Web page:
b) The executives of the popular, real-money prediction exchanges should be willing to create socially valuable prediction markets by collaborating with outside researchers who specialize in certain verticals.

As of today, InTrade is the only real-money prediction exchanges that fill these 2 criteria &#8212-a) and b). InTrade&#8217-s executives and managers have deployed a considerable effort to create and run an impressive number of socially valuable prediction markets.

BetFair UK have chosen not to develop socially valuable prediction markets, alas &#8212-other than those on UK politics, which are well developed and of high social utility. And HedgeStreet does not have yet the CFTC&#8217-s stamp of approval to run markets of event derivatives non-financial topics, since that&#8217-s the purpose of the May 2008&#8217-s concept release.

The economists Justin Wolfers, Eric Zitzewitz, Robin Hanson, Koleman Strumpf and David Pennock (among others) have collaborated with InTrade Ireland to frame interesting questions. Obviously, the research institutions which those economic scientists are affiliated with (e.g., universities, colleges, business schools) have no business running real-money prediction markets.

If the &#8220-not-for-profit research institutions&#8221- and &#8220-government agencies&#8221- want to develop socially prediction markets, then they should do it in cooperation with established, popular, regulated, real-money prediction exchanges, who know what they are doing.

(In passing, I fully support Tom W. Bell&#8217-s point made in the 5th paragraph of his petition. The CFTC should not favor the not-for-profit prediction exchanges at the expense of the for-profit prediction exchanges. Tom W. Bell&#8217-s comment to the CFTC has not yet appeared on the CFTC website, as I type this. )

As I said, I follow the prediction market industry since 2003, and the 2 most common mistakes I see made by
the people proposing brand-new socially valuable prediction markets are that:
– they forget that the event derivative traders should have fun-
– they forget that, for each prediction market, there should exist advanced, primary indicators that traders should rely on to inform their trades.

I want to tell the CFTC that most people who talk about creating brand-new socially valuable prediction markets are totally unaware of these 2 basic rules.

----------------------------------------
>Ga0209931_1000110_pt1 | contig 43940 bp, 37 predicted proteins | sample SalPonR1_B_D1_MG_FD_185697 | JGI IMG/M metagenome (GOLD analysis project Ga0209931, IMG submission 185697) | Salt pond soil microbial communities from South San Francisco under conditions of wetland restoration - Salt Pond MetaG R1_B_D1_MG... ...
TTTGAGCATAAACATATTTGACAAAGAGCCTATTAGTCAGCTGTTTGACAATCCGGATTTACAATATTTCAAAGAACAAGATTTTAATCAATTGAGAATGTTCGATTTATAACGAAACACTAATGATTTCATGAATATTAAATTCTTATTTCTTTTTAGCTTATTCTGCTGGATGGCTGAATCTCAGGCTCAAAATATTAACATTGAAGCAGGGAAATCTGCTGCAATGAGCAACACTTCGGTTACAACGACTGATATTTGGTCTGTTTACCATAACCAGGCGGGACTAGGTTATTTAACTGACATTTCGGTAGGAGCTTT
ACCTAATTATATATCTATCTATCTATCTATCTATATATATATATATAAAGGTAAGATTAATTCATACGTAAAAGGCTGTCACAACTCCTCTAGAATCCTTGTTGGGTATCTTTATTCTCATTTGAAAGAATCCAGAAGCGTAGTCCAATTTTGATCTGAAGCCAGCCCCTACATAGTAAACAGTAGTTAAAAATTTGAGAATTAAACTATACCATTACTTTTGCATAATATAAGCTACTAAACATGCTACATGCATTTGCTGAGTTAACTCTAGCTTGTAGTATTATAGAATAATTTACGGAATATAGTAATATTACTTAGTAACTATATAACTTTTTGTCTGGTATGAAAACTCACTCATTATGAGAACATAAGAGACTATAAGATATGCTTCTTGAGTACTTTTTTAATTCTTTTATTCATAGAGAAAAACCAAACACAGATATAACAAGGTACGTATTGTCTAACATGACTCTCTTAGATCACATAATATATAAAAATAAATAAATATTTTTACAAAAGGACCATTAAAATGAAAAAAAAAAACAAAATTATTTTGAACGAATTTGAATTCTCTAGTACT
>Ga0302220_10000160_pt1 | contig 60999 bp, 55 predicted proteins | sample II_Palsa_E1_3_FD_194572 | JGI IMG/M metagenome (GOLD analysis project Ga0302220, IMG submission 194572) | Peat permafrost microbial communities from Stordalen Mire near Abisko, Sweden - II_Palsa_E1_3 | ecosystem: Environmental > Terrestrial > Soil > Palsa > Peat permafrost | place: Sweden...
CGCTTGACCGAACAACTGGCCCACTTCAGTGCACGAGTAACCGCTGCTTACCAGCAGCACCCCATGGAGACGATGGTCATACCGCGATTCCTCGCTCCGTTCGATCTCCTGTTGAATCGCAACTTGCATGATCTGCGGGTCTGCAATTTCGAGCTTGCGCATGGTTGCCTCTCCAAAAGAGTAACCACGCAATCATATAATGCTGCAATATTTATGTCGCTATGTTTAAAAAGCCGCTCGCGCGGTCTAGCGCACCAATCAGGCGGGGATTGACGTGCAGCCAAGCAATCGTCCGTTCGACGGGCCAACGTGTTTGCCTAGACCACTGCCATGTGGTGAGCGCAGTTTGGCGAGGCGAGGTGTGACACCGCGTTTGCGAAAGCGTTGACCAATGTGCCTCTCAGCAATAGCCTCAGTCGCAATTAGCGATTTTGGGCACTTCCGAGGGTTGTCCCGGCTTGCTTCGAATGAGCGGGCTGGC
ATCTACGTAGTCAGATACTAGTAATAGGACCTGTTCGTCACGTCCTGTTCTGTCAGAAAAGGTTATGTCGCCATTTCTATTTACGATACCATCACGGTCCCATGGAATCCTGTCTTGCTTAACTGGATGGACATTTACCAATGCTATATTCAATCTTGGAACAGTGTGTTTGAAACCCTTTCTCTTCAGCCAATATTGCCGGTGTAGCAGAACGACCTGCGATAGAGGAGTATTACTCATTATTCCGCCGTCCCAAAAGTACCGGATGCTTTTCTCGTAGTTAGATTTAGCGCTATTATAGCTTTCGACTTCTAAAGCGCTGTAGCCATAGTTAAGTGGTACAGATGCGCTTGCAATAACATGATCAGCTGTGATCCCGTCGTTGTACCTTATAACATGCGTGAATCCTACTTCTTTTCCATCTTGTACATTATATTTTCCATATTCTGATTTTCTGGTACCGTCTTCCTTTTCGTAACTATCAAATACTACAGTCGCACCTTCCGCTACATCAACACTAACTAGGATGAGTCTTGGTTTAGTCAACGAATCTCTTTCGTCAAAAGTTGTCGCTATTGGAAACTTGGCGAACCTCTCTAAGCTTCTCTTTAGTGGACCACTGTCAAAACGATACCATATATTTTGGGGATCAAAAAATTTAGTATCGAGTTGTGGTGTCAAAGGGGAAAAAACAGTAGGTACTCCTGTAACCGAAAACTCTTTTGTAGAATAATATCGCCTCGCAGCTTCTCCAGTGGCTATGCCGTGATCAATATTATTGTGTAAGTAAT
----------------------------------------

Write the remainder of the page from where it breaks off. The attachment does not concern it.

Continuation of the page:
In the beginning of this comment, I said that prediction markets are forecasting tools (and, hence, decision-support tools) if, and only if, there is sufficient liquidity. I also noticed that the world&#8217-s most liquid socially valuable prediction markets are offered by 2 exchanges (TradeSports-InTrade and BetFair) who use popular prediction markets (on sports, the fact is) to support the marketing of less popular, socially valuable prediction markets. (After making that argument, I acknowledged that the CFTC currently works for a legal environment that prohibits prediction markets on sports.)

My point here is to emphasize the uber importance of liquidity on socially valuable prediction markets. In my view, the best situation is when a big, generalist, real-money prediction exchange organizes socially valuable prediction markets and helps them to thrive. Only InTrade Ireland has done that, so far. My suggestion to the CFTC would be to create a legal environment such that their liquidity could be &#8220-repatriated&#8221- to the US, on a &#8220-InTrade USA&#8221- real-money prediction exchange.

A related issue is that the CFTC should be concerned about HedgeStreet&#8217-s financial health. After its third round of funding, HedgeStreet raised a total of $24.9 million.

Lately, HedgeStreet was aquired by an offshore investor for $6 million.

Obviously, there has been destruction of wealth, here.

The CFTC did a great job in 2004 when it approved HedgeStreet&#8217-s application as a Designated Contract Maker (DCM). The CFTC should now finish the job by creating a legal environment favoring the profitability of HedgeStreet and of other non-intermediated DCMs (e.g., InTrade USA, or BetFair USA, or TradeFair USA) &#8212-which I hope will be started up in the future in the US.

What I am afraid with the May 2008&#8217-s concept release on &#8220-event markets&#8221- is that the CFTC does not look into the real issues: the liquidity of socially valuable prediction markets, and the profitability of US-based companies operating real-money prediction exchanges (non-intermediated DCMs).

I&#8217-m afraid that all the solutions consisting in &#8220-exemptions&#8221- and &#8220-no-action&#8221- letters are false solutions that do not address the real issues.

Finally, for the issue regarding the protection of retail traders, I suggest that the CFTC looks into the worst scandal that occurred in the field of prediction markets &#8212-the &#8220-North Korea Missile prediction market&#8221- scandal. I am sad to say that InTrade Ireland acted in the worst way possible, and, thus, have indelibly tarnished their reputation, alas.

Thanks for listening,

Chris F. Masse